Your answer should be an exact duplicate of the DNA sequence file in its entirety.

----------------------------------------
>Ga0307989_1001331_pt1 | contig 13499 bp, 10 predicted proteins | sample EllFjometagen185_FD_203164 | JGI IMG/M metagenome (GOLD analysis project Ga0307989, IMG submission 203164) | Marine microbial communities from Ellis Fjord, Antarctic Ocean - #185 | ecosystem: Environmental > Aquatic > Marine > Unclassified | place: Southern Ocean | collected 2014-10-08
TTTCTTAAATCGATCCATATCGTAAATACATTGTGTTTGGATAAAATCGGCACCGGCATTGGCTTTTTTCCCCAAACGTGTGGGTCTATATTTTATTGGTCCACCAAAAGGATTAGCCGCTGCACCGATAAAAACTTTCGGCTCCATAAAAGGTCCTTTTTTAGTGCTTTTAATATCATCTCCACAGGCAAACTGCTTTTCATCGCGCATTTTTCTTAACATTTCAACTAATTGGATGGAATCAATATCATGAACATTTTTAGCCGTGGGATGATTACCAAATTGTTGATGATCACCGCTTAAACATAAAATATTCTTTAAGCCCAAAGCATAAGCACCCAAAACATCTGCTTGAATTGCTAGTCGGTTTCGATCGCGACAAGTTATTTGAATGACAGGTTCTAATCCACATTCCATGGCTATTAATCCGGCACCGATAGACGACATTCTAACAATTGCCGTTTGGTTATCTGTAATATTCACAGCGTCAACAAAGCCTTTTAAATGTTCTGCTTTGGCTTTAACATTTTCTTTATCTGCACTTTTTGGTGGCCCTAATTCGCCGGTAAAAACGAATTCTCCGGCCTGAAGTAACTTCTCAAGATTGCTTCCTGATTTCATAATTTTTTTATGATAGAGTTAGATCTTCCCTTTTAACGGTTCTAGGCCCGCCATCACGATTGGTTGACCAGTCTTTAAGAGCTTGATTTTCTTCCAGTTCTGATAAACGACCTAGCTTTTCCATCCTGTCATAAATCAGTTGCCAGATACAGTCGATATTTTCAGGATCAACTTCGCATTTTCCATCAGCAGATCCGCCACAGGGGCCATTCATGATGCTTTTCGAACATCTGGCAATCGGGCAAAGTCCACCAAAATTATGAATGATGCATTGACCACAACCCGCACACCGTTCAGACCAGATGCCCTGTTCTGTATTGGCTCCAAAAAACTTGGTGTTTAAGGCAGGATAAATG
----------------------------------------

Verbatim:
>Ga0307989_1001331_pt1 | contig 13499 bp, 10 predicted proteins | sample EllFjometagen185_FD_203164 | JGI IMG/M metagenome (GOLD analysis project Ga0307989, IMG submission 203164) | Marine microbial communities from Ellis Fjord, Antarctic Ocean - #185 | ecosystem: Environmental > Aquatic > Marine > Unclassified | place: Southern Ocean | collected 2014-10-08
TTTCTTAAATCGATCCATATCGTAAATACATTGTGTTTGGATAAAATCGGCACCGGCATTGGCTTTTTTCCCCAAACGTGTGGGTCTATATTTTATTGGTCCACCAAAAGGATTAGCCGCTGCACCGATAAAAACTTTCGGCTCCATAAAAGGTCCTTTTTTAGTGCTTTTAATATCATCTCCACAGGCAAACTGCTTTTCATCGCGCATTTTTCTTAACATTTCAACTAATTGGATGGAATCAATATCATGAACATTTTTAGCCGTGGGATGATTACCAAATTGTTGATGATCACCGCTTAAACATAAAATATTCTTTAAGCCCAAAGCATAAGCACCCAAAACATCTGCTTGAATTGCTAGTCGGTTTCGATCGCGACAAGTTATTTGAATGACAGGTTCTAATCCACATTCCATGGCTATTAATCCGGCACCGATAGACGACATTCTAACAATTGCCGTTTGGTTATCTGTAATATTCACAGCGTCAACAAAGCCTTTTAAATGTTCTGCTTTGGCTTTAACATTTTCTTTATCTGCACTTTTTGGTGGCCCTAATTCGCCGGTAAAAACGAATTCTCCGGCCTGAAGTAACTTCTCAAGATTGCTTCCTGATTTCATAATTTTTTTATGATAGAGTTAGATCTTCCCTTTTAACGGTTCTAGGCCCGCCATCACGATTGGTTGACCAGTCTTTAAGAGCTTGATTTTCTTCCAGTTCTGATAAACGACCTAGCTTTTCCATCCTGTCATAAATCAGTTGCCAGATACAGTCGATATTTTCAGGATCAACTTCGCATTTTCCATCAGCAGATCCGCCACAGGGGCCATTCATGATGCTTTTCGAACATCTGGCAATCGGGCAAAGTCCACCAAAATTATGAATGATGCATTGACCACAACCCGCACACCGTTCAGACCAGATGCCCTGTTCTGTATTGGCTCCAAAAAACTTGGTGTTTAAGGCAGGATAAATG